BY GRACE MCQUADE
“Art, to me, is the interpretation of the impression which nature makes upon the eye and brain,” American Impressionist painter Childe Hassam once said, adding that “true Impressionism is realism.”
Hassam, who was instrumental in spreading Impressionism in America during the early part of the 20th century, is one of more than 50 artists included in the exhibition, In a New Light: American Impressionism 1870-1940, Works from the Bank of America Collection.
The exhibit is part of Bank of America’s Art in Our Communities program, the company’s ongoing effort to support the arts and bring them to local communities.
“The exhibitions are organized from the company’s extensive corporate art collection and they lend these exhibitions out to museums and nonprofit galleries worldwide,” said Kerrilyn Blee, curatorial assistant at the Heckscher Museum, during a recent phone interview. “It’s a big program for them, and we’re excited to be a part of it.”
Of the 130 artworks that were included in the original show, Heckscher will have 61 pieces in their exhibition that will be displayed throughout the museum.
“We have four galleries in the museum. This show is going to take up three and that’s only because it comes in such large crates that we have to use one of our galleries for storage,” Blee said. “It’s going to be the only show in the museum at the time, which we haven’t done in over 10 years… We’re really excited to have it as our main attraction.”
As visitors enter the museum, Blee says they will see two exhibit artworks in the lobby, Charles Adams Platt’s landscape painting, “Orchard, East Hampton,” and Lawton Silas Parker’s portrait, “First Born.”
“The exhibition is designed to follow the development of Impressionism in the United States,” Blee said. “So in the south gallery, where the exhibition begins, we start with the Hudson River School and Tonalist works. In the north galleries are the majority of the Impressionist works by artists from art colonies and locales across the country, presenting their diverse interests and varied interpretations of Impressionism in urban, maritime and rural settings in America.”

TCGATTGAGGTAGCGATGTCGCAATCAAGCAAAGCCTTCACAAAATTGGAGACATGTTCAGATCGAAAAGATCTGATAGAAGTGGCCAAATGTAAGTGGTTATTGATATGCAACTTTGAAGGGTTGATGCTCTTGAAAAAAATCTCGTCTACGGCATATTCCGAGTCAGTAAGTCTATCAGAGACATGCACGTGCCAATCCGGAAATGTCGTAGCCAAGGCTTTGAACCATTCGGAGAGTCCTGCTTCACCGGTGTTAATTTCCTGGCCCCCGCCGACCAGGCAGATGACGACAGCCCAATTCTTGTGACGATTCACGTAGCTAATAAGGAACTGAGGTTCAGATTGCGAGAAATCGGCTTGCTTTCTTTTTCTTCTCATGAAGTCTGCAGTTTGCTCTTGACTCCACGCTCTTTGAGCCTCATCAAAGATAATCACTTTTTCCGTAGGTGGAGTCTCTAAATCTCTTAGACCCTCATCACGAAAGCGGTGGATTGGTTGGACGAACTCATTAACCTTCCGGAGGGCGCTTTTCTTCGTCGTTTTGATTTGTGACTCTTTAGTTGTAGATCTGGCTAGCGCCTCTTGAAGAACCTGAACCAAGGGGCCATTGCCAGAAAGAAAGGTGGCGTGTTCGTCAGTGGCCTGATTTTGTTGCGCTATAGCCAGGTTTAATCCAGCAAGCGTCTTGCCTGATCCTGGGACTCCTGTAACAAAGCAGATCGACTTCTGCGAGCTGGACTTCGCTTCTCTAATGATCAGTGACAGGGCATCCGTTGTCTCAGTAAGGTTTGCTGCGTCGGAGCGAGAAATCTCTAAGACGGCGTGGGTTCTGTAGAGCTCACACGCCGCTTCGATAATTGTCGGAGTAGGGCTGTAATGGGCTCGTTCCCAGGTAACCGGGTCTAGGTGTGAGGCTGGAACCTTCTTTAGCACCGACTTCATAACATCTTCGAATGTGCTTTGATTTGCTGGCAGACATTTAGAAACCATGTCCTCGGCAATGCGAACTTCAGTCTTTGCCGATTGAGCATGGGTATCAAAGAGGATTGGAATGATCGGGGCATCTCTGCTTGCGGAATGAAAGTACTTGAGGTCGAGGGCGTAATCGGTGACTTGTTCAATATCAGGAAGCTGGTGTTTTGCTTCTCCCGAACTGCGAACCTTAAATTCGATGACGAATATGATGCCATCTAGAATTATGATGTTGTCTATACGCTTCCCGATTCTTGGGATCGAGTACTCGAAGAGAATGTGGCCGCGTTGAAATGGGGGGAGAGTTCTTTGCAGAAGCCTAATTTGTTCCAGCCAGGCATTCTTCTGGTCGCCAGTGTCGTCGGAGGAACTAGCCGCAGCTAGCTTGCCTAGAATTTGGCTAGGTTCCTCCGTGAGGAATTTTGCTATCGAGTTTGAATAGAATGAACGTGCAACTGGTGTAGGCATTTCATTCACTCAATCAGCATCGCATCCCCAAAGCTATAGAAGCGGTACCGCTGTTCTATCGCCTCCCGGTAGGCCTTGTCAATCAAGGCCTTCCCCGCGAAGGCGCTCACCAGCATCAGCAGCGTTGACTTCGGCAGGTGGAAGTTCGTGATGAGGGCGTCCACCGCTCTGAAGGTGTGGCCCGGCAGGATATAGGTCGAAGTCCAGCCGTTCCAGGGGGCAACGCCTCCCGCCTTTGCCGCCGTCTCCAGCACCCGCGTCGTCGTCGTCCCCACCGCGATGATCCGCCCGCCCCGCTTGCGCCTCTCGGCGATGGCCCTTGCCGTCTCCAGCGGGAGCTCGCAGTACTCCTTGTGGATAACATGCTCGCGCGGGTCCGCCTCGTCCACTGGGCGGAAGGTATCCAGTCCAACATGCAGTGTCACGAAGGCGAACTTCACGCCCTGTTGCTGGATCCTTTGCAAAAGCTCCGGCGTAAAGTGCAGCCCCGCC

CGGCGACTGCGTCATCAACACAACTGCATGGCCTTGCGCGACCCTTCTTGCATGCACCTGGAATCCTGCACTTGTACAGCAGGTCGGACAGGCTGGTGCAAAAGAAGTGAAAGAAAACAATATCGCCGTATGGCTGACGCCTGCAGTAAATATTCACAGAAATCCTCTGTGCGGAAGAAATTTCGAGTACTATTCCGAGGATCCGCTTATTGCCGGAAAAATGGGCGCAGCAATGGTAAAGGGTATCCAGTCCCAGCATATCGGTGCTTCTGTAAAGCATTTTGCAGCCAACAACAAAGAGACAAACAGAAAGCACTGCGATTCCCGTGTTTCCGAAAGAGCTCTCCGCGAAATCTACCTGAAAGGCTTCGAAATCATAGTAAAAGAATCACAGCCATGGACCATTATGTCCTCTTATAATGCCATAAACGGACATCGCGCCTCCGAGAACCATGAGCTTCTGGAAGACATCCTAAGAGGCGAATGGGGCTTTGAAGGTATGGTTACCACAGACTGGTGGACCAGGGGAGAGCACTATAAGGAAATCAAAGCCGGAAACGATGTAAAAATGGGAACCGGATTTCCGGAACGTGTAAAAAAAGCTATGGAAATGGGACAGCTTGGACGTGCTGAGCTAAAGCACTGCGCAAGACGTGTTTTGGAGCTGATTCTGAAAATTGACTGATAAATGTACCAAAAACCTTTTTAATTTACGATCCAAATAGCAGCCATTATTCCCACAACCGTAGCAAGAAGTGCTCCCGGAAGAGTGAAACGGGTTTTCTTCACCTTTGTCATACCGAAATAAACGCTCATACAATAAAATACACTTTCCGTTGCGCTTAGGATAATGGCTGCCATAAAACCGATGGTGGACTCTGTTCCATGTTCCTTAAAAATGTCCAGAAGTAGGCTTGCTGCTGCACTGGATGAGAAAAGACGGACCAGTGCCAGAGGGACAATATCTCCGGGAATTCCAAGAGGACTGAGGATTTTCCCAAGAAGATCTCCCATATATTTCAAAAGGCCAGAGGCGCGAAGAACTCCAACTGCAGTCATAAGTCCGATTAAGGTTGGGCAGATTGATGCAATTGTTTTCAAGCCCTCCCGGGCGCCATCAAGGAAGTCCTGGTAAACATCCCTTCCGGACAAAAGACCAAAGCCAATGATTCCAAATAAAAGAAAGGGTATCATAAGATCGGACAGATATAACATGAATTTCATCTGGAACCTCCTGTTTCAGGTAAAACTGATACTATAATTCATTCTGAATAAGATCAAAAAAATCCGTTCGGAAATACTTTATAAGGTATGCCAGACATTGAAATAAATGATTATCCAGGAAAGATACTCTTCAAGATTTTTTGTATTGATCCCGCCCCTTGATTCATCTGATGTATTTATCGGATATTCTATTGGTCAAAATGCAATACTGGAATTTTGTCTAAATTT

While explaining this artistic evolution, Blee said that the Hudson River School wasn’t actually a school, but a group of artists, mainly based in New York City, who travelled throughout the Hudson River Valley, creating on-the-spot sketches.
“They would take these sketches back home and make these idealized, majestic landscapes,” she said. “Whereas when American Impressionism came about it was much more realistic, much more capturing the landscape in the moment… (It) was a reaction to the Hudson River School, kind of like going against it… The artists who were interested in Impressionism wanted to do something different.”
Blee went on to describe how many of these artists traveled to Europe to learn from the French Impressionists. Although American collectors initially rejected this art form, they eventually came to appreciate how American Impressionists depicted local landscapes and architecture.
“The exhibit shows how American Impressionism differs from French Impressionism because it was uniquely American,” Blee said. “Although they were similarly interested in capturing specific moments in time and scenes of everyday life as the French Impressionists were, they wanted to alternatively capture places that communicated a sense of national identity.”
One example in the exhibition is Colin Campbell Cooper’s “West Front of the Capitol Steps, Washington, D.C.,” which Blee says exemplifies “that sense of nationalism and pride.”
The exhibit includes another locally-inspired painting, Hassam’s “Old House, East Hampton,” Long Island artist Thomas Moran’s “View of Fairmount Waterworks, Philadelphia,” and other works derived from artist colonies that formed in Connecticut, Massachusetts and throughout New England during this time.
Long Island’s main artist colony back then was in Shinnecock. “That’s where a lot of the artists, including Hassam, traveled back and forth to,” Blee said. “They all wanted to experience the different landscapes so it was very common for them to travel to the different art colonies on the east coast.”